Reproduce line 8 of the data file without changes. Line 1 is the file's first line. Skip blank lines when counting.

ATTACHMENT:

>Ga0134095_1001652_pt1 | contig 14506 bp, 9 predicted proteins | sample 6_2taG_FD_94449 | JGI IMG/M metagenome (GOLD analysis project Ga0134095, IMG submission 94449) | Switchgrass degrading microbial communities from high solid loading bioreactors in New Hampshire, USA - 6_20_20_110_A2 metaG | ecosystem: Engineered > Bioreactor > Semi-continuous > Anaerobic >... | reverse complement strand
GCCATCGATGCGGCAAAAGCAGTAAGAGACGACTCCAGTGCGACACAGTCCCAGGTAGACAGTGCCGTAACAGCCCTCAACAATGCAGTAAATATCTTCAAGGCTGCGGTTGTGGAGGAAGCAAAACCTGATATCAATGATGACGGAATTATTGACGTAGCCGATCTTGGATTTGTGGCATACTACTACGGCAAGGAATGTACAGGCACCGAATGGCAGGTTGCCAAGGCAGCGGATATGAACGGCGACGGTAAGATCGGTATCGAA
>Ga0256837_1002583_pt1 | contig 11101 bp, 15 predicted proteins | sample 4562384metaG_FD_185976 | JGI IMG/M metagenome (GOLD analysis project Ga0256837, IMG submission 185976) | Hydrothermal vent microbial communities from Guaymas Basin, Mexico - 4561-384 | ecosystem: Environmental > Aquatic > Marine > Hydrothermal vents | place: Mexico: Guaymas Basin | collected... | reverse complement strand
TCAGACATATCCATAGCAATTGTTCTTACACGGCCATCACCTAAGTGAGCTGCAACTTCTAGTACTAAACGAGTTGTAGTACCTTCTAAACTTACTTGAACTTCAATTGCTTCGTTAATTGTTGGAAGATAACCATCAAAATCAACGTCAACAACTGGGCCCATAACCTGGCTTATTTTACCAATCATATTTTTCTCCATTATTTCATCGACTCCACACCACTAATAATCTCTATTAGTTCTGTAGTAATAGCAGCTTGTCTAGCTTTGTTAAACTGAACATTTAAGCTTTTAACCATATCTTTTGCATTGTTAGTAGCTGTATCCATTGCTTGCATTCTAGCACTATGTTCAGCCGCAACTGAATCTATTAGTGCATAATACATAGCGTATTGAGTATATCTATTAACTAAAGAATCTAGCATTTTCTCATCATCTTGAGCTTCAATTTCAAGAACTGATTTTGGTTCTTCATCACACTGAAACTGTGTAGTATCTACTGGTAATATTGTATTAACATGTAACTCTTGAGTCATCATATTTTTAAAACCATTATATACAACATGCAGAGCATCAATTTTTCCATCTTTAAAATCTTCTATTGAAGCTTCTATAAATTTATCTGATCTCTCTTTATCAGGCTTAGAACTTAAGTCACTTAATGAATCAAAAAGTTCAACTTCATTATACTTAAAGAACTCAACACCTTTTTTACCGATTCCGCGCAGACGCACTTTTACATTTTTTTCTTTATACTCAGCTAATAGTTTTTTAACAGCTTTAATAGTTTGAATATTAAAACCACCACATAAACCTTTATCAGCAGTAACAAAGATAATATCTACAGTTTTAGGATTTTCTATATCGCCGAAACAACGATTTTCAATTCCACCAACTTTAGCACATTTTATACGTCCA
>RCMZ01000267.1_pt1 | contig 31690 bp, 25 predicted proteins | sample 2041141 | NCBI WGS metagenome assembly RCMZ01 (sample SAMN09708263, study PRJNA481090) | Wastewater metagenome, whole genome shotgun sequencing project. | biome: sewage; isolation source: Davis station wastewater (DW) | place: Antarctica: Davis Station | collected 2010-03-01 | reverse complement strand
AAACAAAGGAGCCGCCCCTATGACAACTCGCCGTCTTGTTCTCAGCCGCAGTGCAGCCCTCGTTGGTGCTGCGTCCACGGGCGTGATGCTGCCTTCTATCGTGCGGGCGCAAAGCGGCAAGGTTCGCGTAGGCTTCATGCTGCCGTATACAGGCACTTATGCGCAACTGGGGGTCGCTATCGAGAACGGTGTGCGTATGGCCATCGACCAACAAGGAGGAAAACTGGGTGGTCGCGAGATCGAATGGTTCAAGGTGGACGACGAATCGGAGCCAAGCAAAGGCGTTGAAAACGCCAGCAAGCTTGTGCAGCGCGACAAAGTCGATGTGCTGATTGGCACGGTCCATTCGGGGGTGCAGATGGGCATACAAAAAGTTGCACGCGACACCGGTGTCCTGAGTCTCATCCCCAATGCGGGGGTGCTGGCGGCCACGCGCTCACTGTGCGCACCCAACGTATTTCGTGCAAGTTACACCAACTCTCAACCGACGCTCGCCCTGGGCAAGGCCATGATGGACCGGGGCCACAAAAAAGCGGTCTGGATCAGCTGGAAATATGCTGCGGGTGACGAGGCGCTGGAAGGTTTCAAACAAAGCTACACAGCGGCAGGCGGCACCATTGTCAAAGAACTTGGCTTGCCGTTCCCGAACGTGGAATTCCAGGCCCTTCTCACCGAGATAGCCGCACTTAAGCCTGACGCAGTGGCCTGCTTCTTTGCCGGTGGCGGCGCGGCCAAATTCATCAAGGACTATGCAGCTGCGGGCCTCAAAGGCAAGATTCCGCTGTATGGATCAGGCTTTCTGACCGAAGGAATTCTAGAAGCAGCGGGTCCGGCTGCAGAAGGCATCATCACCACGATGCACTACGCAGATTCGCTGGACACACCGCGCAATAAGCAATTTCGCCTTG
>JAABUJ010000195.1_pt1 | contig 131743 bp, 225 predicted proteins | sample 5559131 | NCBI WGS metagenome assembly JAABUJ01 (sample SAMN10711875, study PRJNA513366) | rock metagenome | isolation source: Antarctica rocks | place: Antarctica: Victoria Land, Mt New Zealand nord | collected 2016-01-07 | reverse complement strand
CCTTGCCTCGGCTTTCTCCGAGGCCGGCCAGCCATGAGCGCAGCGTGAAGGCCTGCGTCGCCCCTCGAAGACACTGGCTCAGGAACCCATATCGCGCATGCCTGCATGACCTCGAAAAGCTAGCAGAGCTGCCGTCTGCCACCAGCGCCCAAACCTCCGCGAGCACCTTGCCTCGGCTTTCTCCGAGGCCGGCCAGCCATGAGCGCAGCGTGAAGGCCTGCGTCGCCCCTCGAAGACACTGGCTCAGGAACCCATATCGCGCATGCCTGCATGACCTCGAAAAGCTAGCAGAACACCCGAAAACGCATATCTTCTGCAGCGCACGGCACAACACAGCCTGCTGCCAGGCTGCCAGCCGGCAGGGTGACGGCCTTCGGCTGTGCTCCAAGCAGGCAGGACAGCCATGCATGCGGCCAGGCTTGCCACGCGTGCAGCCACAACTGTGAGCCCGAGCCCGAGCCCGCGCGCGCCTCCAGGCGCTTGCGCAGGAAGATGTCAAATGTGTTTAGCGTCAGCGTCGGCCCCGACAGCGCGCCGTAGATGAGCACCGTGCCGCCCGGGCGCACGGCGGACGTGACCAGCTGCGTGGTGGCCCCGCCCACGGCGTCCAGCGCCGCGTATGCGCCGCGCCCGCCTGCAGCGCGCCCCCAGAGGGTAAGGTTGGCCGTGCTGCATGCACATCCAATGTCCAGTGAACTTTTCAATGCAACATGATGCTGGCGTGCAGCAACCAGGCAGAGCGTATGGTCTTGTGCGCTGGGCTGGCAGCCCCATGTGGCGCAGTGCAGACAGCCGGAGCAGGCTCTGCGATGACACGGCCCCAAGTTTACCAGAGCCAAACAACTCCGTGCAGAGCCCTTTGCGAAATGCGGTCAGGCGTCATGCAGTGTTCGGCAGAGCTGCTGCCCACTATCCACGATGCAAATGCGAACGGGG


CCTTGCCTCGGCTTTCTCCGAGGCCGGCCAGCCATGAGCGCAGCGTGAAGGCCTGCGTCGCCCCTCGAAGACACTGGCTCAGGAACCCATATCGCGCATGCCTGCATGACCTCGAAAAGCTAGCAGAGCTGCCGTCTGCCACCAGCGCCCAAACCTCCGCGAGCACCTTGCCTCGGCTTTCTCCGAGGCCGGCCAGCCATGAGCGCAGCGTGAAGGCCTGCGTCGCCCCTCGAAGACACTGGCTCAGGAACCCATATCGCGCATGCCTGCATGACCTCGAAAAGCTAGCAGAACACCCGAAAACGCATATCTTCTGCAGCGCACGGCACAACACAGCCTGCTGCCAGGCTGCCAGCCGGCAGGGTGACGGCCTTCGGCTGTGCTCCAAGCAGGCAGGACAGCCATGCATGCGGCCAGGCTTGCCACGCGTGCAGCCACAACTGTGAGCCCGAGCCCGAGCCCGCGCGCGCCTCCAGGCGCTTGCGCAGGAAGATGTCAAATGTGTTTAGCGTCAGCGTCGGCCCCGACAGCGCGCCGTAGATGAGCACCGTGCCGCCCGGGCGCACGGCGGACGTGACCAGCTGCGTGGTGGCCCCGCCCACGGCGTCCAGCGCCGCGTATGCGCCGCGCCCGCCTGCAGCGCGCCCCCAGAGGGTAAGGTTGGCCGTGCTGCATGCACATCCAATGTCCAGTGAACTTTTCAATGCAACATGATGCTGGCGTGCAGCAACCAGGCAGAGCGTATGGTCTTGTGCGCTGGGCTGGCAGCCCCATGTGGCGCAGTGCAGACAGCCGGAGCAGGCTCTGCGATGACACGGCCCCAAGTTTACCAGAGCCAAACAACTCCGTGCAGAGCCCTTTGCGAAATGCGGTCAGGCGTCATGCAGTGTTCGGCAGAGCTGCTGCCCACTATCCACGATGCAAATGCGAACGGGG